The collection consists almost exclusively of letters received by Dent between 1914 and 1918, and probably sorted and weeded by him subsequently. Several letters have been endorsed by Dent with identifications and comments, and he has also supplied biographical notes on most of the correspondents, although these are not always reliable. The letters reflect Dent's heavy involvement in the teaching of music in Cambridge during the First World War, and his work on the translation of hitherto neglected Mozart operas and research into the music of Purcell and the composer's contemporaries. Another theme of the letters is his deep interest in the history and topography of Italy, which had developed during his extensive travels on the continent in the first decade of the century. Dent's wide circle of acquaintances in musical and literary circles is reflected in the correspondents who include establishment figures, such as Paul Dukas, E.M. Forster, Sir Hubert Parry and Ralph Vaughan Williams, as well as promising younger men, including Arthur Bliss, Rupert Brooke, Siegfried Sassoon, and the future Labour cabinet minister Hugh Dalton.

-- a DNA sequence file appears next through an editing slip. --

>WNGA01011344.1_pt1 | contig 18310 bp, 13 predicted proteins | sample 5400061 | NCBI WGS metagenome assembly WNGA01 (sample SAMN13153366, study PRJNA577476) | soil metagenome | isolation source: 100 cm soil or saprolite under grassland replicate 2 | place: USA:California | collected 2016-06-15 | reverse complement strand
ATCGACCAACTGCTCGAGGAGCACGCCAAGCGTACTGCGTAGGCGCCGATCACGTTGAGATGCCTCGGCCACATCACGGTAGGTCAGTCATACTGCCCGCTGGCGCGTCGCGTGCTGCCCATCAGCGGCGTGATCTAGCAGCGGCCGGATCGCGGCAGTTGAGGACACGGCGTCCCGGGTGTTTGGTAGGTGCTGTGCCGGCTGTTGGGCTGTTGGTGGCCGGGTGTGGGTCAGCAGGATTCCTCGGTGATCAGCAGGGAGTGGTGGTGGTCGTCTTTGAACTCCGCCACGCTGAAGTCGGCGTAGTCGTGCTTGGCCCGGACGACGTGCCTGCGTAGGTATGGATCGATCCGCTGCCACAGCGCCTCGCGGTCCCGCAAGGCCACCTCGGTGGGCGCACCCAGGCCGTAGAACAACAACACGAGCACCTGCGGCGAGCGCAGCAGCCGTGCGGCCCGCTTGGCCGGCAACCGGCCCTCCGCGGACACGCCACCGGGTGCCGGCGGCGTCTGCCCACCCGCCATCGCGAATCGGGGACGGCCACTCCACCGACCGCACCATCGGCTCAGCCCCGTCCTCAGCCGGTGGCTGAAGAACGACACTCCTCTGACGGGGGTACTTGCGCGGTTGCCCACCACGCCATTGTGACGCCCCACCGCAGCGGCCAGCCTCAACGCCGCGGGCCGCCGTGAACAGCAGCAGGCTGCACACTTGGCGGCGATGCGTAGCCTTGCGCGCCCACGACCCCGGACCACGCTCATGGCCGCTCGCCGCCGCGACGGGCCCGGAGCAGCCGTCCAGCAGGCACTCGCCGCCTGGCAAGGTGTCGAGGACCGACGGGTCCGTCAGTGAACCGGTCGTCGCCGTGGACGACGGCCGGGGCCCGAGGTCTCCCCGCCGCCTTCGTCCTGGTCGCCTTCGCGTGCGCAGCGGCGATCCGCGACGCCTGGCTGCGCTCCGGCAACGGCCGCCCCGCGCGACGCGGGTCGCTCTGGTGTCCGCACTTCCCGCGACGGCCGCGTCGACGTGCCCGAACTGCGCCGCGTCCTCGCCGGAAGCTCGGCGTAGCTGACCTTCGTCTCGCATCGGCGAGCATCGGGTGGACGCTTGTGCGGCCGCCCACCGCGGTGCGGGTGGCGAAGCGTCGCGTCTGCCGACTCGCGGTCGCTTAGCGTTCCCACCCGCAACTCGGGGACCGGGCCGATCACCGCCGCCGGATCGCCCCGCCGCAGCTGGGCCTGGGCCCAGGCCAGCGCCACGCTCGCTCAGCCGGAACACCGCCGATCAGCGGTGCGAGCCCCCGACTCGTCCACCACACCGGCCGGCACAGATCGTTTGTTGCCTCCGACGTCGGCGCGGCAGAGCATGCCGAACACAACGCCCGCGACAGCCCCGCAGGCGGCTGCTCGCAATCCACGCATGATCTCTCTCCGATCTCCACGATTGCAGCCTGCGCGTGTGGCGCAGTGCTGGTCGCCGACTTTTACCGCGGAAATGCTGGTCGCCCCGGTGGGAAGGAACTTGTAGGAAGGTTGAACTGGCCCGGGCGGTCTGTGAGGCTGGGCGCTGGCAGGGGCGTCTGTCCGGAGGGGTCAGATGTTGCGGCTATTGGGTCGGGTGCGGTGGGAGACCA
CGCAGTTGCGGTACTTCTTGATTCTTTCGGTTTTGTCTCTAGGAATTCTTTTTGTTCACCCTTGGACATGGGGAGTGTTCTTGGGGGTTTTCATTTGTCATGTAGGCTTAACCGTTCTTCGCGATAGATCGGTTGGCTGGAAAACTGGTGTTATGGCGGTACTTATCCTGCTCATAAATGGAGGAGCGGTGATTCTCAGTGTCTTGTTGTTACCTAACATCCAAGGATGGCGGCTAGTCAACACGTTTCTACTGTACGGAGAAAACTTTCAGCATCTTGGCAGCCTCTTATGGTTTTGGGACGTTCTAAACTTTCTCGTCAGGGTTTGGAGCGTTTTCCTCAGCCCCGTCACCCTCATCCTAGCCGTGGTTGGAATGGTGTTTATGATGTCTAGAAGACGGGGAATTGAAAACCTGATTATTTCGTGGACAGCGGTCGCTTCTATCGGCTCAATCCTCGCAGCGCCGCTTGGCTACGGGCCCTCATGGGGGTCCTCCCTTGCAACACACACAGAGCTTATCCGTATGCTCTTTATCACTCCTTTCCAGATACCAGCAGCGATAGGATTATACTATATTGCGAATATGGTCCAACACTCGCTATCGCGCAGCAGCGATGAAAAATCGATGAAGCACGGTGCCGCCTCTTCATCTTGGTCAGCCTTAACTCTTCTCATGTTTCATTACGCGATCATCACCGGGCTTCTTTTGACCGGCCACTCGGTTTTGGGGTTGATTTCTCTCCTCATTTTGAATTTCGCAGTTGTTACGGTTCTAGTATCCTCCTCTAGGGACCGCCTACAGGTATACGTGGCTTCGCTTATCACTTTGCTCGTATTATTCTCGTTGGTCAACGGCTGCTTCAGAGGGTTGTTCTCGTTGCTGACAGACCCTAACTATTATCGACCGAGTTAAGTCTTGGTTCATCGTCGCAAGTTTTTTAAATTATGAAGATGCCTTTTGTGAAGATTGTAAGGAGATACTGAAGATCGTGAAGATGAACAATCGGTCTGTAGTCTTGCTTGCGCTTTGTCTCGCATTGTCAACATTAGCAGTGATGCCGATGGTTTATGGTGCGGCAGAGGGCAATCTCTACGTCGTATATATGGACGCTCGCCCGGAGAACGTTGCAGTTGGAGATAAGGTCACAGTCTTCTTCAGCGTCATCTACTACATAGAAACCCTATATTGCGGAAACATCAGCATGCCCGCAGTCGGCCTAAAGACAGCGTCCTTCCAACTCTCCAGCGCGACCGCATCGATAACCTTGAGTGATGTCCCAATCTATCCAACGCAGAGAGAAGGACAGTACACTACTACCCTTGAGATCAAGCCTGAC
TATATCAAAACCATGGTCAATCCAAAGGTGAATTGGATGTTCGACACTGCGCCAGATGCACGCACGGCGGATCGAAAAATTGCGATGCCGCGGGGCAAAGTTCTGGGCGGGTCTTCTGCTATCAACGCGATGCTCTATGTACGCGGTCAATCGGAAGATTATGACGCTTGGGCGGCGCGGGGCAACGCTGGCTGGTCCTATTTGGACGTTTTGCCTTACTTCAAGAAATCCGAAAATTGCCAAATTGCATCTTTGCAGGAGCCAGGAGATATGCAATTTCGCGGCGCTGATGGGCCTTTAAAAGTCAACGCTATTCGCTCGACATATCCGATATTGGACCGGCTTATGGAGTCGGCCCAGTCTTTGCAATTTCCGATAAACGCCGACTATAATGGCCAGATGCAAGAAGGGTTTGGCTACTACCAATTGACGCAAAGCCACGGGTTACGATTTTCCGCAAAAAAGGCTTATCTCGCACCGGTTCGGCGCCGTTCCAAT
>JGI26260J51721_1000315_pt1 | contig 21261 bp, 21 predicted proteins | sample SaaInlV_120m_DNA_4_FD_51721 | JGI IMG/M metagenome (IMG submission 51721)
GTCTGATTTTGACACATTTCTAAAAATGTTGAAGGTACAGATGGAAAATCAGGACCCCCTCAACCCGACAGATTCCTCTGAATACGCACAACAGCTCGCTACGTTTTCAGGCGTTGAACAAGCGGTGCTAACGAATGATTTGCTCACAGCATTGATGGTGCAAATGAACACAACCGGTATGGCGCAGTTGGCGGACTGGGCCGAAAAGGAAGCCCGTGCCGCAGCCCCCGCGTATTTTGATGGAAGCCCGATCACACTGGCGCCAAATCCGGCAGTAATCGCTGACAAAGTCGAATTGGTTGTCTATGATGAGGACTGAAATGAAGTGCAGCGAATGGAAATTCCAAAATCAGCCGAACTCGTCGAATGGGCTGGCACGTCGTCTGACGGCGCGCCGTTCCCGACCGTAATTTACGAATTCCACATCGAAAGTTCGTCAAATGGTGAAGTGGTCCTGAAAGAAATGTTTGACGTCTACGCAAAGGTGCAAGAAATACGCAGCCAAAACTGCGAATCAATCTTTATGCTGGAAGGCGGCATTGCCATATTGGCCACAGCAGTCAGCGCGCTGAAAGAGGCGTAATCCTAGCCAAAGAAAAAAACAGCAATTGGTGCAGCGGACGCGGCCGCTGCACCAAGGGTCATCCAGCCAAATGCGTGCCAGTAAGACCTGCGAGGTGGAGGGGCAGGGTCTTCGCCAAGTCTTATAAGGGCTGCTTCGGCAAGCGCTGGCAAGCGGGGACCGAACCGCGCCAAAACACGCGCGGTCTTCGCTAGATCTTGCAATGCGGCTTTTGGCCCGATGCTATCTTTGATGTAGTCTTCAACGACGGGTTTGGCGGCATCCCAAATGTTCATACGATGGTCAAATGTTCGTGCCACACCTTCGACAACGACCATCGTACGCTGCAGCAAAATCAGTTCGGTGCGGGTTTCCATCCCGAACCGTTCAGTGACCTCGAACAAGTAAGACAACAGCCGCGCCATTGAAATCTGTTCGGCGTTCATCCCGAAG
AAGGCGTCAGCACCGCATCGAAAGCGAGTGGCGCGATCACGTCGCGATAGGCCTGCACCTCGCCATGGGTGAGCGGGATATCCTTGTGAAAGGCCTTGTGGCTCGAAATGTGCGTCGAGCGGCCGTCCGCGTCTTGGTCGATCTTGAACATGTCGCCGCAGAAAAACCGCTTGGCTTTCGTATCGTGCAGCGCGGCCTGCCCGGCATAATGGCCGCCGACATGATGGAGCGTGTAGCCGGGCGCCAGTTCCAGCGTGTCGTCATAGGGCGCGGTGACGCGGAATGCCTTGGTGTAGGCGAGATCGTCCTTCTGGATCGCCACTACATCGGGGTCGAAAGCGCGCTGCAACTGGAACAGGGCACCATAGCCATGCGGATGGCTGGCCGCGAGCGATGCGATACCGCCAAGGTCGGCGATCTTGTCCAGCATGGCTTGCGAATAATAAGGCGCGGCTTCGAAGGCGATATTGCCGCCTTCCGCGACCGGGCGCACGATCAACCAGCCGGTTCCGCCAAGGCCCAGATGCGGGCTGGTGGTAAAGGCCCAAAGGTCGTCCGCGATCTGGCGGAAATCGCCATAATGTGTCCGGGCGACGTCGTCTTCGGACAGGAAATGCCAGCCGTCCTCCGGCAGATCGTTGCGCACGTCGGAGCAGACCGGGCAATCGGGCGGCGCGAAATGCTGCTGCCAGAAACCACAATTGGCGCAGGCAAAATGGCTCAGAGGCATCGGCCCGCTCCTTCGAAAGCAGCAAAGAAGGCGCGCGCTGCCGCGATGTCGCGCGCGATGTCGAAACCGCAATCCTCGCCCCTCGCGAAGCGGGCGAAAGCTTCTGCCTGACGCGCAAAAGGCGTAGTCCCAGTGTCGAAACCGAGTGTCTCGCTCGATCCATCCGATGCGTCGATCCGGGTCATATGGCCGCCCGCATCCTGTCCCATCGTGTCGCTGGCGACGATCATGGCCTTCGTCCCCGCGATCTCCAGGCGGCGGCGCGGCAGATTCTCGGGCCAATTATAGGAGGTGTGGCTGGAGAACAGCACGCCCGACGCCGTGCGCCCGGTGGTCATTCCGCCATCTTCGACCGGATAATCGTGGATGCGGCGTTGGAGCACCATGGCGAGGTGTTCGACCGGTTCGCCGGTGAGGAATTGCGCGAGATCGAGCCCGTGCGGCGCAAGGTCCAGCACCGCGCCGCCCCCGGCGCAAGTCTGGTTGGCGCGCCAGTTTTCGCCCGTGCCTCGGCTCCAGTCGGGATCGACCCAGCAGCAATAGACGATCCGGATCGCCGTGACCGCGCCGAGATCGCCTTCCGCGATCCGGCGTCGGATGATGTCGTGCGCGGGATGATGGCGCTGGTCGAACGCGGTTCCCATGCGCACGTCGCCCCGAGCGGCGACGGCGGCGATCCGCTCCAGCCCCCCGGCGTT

Edward Dent: Letters to him
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Scope and Content
Administrative / Biographical History
Edward Joseph Dent (1876-1957), musicologist, was born at Ribston Hall, Wetherby, Yorkshire, on 26 July 1876. He attended Eton and King's College, Cambridge, where he was a Fellow, 1902-1908 and from 1926 until his death. Dent was Professor of Music at the university, 1926-1941. He published pioneering studies in English on Alessandro Scarlatti, Ferruccio Busoni, the Mozart operas, and the development of English opera. He was also a founder of the International Society for Contemporary Music and, from 1938, its Honorary Life President. Dent died in London on 22 August 1957.
Open for consultation by holders of a Reader's Ticket valid for the Manuscripts Reading Room.
Presented by E.J. Dent, 1943.
Other Finding Aids
A catalogue of the collection is available in the Manuscripts Reading Room.
Description compiled by Robert Steiner, Department of Manuscripts and University Archives.